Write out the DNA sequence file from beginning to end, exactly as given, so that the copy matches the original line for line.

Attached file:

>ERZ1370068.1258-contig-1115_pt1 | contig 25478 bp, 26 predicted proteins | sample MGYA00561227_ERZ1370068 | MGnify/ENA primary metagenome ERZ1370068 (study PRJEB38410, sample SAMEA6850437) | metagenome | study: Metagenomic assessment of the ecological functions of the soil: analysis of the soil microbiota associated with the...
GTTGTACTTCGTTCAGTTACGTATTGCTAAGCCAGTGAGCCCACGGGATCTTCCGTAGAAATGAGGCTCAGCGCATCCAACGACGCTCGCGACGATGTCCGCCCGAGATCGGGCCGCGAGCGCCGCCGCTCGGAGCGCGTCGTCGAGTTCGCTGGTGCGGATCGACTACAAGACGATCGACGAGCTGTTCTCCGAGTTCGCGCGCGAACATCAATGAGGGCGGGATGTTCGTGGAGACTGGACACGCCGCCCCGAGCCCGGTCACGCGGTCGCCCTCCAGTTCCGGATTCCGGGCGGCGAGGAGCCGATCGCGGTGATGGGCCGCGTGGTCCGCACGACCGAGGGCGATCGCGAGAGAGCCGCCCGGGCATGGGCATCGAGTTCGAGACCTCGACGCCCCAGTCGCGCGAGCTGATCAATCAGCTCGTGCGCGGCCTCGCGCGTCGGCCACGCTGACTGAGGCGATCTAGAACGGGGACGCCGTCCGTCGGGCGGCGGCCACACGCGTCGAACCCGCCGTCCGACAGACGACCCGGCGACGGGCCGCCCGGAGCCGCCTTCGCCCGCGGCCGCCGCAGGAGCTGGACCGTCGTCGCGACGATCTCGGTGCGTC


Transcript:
>ERZ1370068.1258-contig-1115_pt1 | contig 25478 bp, 26 predicted proteins | sample MGYA00561227_ERZ1370068 | MGnify/ENA primary metagenome ERZ1370068 (study PRJEB38410, sample SAMEA6850437) | metagenome | study: Metagenomic assessment of the ecological functions of the soil: analysis of the soil microbiota associated with the...
GTTGTACTTCGTTCAGTTACGTATTGCTAAGCCAGTGAGCCCACGGGATCTTCCGTAGAAATGAGGCTCAGCGCATCCAACGACGCTCGCGACGATGTCCGCCCGAGATCGGGCCGCGAGCGCCGCCGCTCGGAGCGCGTCGTCGAGTTCGCTGGTGCGGATCGACTACAAGACGATCGACGAGCTGTTCTCCGAGTTCGCGCGCGAACATCAATGAGGGCGGGATGTTCGTGGAGACTGGACACGCCGCCCCGAGCCCGGTCACGCGGTCGCCCTCCAGTTCCGGATTCCGGGCGGCGAGGAGCCGATCGCGGTGATGGGCCGCGTGGTCCGCACGACCGAGGGCGATCGCGAGAGAGCCGCCCGGGCATGGGCATCGAGTTCGAGACCTCGACGCCCCAGTCGCGCGAGCTGATCAATCAGCTCGTGCGCGGCCTCGCGCGTCGGCCACGCTGACTGAGGCGATCTAGAACGGGGACGCCGTCCGTCGGGCGGCGGCCACACGCGTCGAACCCGCCGTCCGACAGACGACCCGGCGACGGGCCGCCCGGAGCCGCCTTCGCCCGCGGCCGCCGCAGGAGCTGGACCGTCGTCGCGACGATCTCGGTGCGTC